Have you read this book?
If H.R. Giger wrote stories instead of painting pictures, if he read Lewis Carroll and found himself equally influenced by Terry Gilliam’s Brazil, he might well have written something like Vincent W. Sakowski’s Some Things Are Better Left Unplugged, a work that is similarly aloof, Wonderland-like, and given to satiric social commentary.
The basic story goes something like this: “the man” climbs down a hole into the earth. Meets strange people and a cat, his Nemesis, known as “the obese tabby.” Enters a contest known as “The Fray” in which his mechanical champion battles with the flesh-and-blood one of the obese tabby. Contest ends. The man wanders around. Meets more strange people. Enters another contest, this one played with words like 3D Scrabble. The end.
The story moves apace and the prose is top-notch, exhibiting the same solid economy as brushed stainless steel–which gets back to its Giger-esque aloofness, and its principal shortcoming: though the art in this fiction is well made, perhaps even over-engineered in its meticulous brevity, there lacks a firmly beating heart in its polished shell. Which means it lacks a compelling central character, or even conflict, and so reads more like an intellectual fancy than it does an emotional one.
Result: The narrative keeps its readers at arm’s-length, not offering much psychological insight into them, or why they do what they do. Actions and events come off as sort-of interesting, but seem more observed, as it were, than participated in.
Oh, but that’s not really the point. So what, exactly is being sold here? Not characters. The characters are topographic reference points in the plot. But plot isn’t being sold either because it’s only a means by which the real matter is brought to the fore.
What’s being sold here is twofold. The first fold is satire. Scathing social commentary. And just like a lot of satire before it, Some Things Are Better Left Unplugged puts its social commentary above its characterization, even above plot (kind of like hard SF all-too often going “whoopee” for gadgets at the expense of its characters) because what it has to say is more important than who says it, or how–that content alone proving engaging enough to maintain reader interest.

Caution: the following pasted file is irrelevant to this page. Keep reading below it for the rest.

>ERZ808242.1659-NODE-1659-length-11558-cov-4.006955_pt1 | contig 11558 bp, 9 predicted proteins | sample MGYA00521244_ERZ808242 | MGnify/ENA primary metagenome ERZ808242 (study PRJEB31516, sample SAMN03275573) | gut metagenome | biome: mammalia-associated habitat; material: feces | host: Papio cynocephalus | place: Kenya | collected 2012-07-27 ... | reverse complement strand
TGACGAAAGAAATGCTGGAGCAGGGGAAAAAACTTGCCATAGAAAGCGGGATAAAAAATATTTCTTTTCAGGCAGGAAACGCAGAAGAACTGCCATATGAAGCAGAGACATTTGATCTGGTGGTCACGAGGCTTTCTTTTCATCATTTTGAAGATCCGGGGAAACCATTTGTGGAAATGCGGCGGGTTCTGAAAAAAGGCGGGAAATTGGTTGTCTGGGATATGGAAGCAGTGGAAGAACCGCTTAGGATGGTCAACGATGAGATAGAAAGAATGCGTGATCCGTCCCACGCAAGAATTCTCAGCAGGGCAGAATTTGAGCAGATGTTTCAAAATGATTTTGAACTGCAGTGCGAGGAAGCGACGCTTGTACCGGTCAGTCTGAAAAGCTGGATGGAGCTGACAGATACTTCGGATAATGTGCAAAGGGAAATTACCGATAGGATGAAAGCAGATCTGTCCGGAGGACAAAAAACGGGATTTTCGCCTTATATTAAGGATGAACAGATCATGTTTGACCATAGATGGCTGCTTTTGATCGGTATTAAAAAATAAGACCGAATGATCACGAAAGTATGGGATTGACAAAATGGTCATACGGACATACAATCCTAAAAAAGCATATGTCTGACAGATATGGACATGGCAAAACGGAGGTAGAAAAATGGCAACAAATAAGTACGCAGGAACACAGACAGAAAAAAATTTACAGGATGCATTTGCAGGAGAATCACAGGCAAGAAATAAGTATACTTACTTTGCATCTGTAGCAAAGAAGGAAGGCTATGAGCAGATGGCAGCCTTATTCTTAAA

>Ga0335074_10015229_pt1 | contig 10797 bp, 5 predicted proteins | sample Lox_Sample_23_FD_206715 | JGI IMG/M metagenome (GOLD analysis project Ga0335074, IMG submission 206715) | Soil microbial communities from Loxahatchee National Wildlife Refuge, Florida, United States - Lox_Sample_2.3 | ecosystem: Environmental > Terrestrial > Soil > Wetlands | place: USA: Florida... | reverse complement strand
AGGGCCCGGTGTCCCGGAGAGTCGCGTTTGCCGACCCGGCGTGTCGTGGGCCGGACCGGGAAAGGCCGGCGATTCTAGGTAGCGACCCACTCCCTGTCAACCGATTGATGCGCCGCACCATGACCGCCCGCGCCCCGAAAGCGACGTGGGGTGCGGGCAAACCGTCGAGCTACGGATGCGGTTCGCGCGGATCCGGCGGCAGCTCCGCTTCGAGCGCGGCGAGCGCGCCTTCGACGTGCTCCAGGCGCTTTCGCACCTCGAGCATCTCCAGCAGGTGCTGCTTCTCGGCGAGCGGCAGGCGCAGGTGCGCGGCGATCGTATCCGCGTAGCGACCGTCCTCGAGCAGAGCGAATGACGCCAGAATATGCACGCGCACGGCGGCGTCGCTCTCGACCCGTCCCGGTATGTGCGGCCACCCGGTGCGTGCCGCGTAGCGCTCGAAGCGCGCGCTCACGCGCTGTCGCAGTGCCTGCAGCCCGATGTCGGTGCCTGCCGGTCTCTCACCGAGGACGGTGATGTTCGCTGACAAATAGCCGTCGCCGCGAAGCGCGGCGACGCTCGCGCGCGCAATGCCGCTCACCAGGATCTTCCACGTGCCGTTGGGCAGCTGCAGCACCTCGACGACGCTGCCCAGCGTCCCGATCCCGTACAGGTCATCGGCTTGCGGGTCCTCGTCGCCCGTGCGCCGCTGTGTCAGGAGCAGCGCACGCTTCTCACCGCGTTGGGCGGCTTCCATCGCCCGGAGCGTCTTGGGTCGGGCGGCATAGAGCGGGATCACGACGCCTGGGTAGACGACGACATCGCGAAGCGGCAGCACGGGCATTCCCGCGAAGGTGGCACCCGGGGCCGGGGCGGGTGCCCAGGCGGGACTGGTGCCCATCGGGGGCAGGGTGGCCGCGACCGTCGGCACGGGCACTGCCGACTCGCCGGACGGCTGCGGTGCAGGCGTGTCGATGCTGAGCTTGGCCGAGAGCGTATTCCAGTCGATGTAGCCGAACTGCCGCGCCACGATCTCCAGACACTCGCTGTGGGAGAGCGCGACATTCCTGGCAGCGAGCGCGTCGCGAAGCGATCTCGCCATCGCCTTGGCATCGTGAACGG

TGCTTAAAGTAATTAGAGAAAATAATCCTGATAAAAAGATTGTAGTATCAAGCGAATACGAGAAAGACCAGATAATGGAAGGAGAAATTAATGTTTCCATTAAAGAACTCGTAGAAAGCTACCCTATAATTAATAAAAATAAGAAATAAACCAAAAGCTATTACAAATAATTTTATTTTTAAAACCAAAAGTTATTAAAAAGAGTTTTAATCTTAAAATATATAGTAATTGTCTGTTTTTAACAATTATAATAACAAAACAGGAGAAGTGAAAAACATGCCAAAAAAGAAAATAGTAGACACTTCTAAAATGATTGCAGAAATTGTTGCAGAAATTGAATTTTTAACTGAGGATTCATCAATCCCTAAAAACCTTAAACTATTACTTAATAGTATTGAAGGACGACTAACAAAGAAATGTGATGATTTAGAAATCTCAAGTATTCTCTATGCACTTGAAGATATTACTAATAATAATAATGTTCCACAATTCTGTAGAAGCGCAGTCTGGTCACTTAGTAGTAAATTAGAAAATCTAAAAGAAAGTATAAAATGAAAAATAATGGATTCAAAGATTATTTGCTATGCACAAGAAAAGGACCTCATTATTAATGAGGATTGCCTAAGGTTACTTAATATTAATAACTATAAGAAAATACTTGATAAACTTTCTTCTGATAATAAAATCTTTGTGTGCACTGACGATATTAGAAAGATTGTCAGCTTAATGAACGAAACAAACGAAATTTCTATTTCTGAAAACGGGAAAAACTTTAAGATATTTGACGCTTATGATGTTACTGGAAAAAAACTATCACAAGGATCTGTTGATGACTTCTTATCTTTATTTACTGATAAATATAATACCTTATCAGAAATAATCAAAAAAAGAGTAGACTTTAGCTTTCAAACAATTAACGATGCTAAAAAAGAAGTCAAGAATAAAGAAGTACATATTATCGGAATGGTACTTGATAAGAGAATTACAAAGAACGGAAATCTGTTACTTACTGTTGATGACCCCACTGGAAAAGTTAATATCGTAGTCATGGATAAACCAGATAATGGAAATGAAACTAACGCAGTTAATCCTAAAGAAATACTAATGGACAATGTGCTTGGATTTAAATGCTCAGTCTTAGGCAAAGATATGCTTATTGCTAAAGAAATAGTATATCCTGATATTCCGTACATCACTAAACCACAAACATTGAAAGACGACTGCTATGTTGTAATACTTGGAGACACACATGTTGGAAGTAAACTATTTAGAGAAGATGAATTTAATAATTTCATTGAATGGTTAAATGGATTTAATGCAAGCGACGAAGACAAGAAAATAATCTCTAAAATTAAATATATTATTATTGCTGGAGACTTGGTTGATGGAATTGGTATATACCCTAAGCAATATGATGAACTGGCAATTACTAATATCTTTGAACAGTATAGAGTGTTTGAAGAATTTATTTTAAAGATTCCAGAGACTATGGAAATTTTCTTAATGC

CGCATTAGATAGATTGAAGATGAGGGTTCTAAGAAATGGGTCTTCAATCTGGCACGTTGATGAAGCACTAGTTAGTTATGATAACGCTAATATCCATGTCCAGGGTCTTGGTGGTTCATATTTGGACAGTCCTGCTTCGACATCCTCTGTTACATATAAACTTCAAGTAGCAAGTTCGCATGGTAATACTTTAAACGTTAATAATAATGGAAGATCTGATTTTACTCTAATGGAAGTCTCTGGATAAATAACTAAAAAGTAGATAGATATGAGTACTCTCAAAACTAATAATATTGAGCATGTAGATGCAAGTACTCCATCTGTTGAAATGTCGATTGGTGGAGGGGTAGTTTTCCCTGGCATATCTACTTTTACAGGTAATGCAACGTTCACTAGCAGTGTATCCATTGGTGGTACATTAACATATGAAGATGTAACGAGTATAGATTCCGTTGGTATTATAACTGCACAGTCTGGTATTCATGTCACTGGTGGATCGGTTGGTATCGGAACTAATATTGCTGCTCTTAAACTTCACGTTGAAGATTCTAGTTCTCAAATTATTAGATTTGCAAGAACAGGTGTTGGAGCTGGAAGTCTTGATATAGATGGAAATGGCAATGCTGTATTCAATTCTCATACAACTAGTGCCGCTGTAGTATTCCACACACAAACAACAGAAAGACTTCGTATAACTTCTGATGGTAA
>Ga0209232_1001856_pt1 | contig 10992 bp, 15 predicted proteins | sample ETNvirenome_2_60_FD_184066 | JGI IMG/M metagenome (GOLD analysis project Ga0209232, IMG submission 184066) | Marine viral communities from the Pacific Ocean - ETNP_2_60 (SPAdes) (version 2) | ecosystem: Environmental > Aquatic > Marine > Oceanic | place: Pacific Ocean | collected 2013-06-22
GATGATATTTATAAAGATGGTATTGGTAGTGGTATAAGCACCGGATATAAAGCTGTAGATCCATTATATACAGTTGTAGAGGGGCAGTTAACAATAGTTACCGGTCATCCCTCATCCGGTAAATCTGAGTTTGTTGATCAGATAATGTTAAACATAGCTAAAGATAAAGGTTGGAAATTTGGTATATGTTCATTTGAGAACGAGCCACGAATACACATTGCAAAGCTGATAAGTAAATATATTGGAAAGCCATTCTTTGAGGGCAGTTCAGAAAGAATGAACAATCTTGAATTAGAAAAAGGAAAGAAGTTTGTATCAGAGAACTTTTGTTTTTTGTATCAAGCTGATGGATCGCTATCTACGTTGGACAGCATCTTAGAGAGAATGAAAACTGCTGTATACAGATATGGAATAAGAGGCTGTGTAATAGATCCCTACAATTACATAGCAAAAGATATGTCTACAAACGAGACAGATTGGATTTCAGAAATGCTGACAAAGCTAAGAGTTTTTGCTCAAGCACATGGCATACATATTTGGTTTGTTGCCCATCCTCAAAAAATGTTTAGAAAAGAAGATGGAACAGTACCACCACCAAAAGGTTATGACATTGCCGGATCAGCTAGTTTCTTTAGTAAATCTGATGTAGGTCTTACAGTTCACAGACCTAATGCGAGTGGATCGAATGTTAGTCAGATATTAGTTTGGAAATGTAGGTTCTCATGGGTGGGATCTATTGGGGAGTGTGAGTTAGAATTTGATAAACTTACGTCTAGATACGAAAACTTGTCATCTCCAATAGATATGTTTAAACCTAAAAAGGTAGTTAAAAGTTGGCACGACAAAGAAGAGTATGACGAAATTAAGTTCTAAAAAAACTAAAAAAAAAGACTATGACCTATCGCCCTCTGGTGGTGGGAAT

Or at least that’s how it usually works.
Except here the social commentary is pedestrian–not bad, just common. For instance: big business is bad, dehumanizing; corporate heads are devilish (though there are excellent atmospheric moments here); high school experiences are their own peculiar horror; vanity blinds; overweening ambition leads to downfall (both comic and literal)… and so on. Certainly some of this is entertaining, but our Gulliver here is the almost completely impassive fellow known as “the man.” This impassive feature, of course, is connected to the major final statement of the novel, but we’ll get to that in a moment.
First, we’ll mention that second fold. It is style. That satin-finished stainless steel prose.
No mass-market paperback pop novel is as attentively written (well, none that I’ve read, anyway, and I’ve read buckets of them), no matter what the blurbs on the backs of said pop novels may say. Unplugged exhibits a number of spiffy ideas, too, not the least of which is the presentation of its protagonist, “the man”, in three parts simultaneously representing past, present, future; the sharing of experiential memory; the self-conscious pleas for philological examination; the trickster manipulation of reader perception. There’s atmosphere here, too, and in more than one place–operating both as a sustained sense of world and as amplitude spikes therein.
But still a seven out of ten. Why?
Despite the good writing, Some Things Are Better Left Unplugged tackles satirical targets that have been done lots of times before and it does a no better (though certainly no worse) job than the been-there-done-that others. The very interesting matter of the possible 3-part protagonist and his conflict with the obese tabby, not to mention the related story-lines involving the albino penguin emperor and a Cassandra-like crazy lady, are not developed to a sufficient degree to make this, A) a larger novel than 58,000 words, which seems a wee bit thin for its potential and imparts a strong feeling of “might have been,” or B) a more satisfying novel by virtue of addressing those curiosities, plugging those “might have been” leaks.
Which brings us again to the final statement of the novel, which occurs during the anti-climactic word game.
This is satire, after all, and at the climactic moment audience expectation takes a beating–or delivers one, as the case may be (along Tom Stoppard-like lines; think Rosencrantz and Guildenstern Are Dead, the Richard Dreyfuss character and his diatribes about “the audience,” if you will), and though this latter drubbing blinks at us most brightly, and though it proves as sly as much of what preceded, it fails to work fully for some of the same reasons the rest of the novel doesn’t quite fly: there’s no central compelling character upon which to hang our reading hats (there’s not supposed to be, get it? no? well, you will by the time you reach the end). The moment of realization here is not one of, “Aha, boy, wasn’t that a swell bit of excitement.” Instead, it’s more like: “Hey, wait a minute, I think that satirically-poking finger is jabbing at… at me!”
That seems to be a hard trick to pull off, saving your final satirical poke for your audience (though to be fair, anyone offended by such a thing probably isn’t part of the intended audience anyway), yet the trick has the advantage of clarifying the obese tabby’s near-to-final words, “I was only playing with my own very self.” Readers are engaged in something of a game here, after all: part puzzle, part art novel, and partly successful.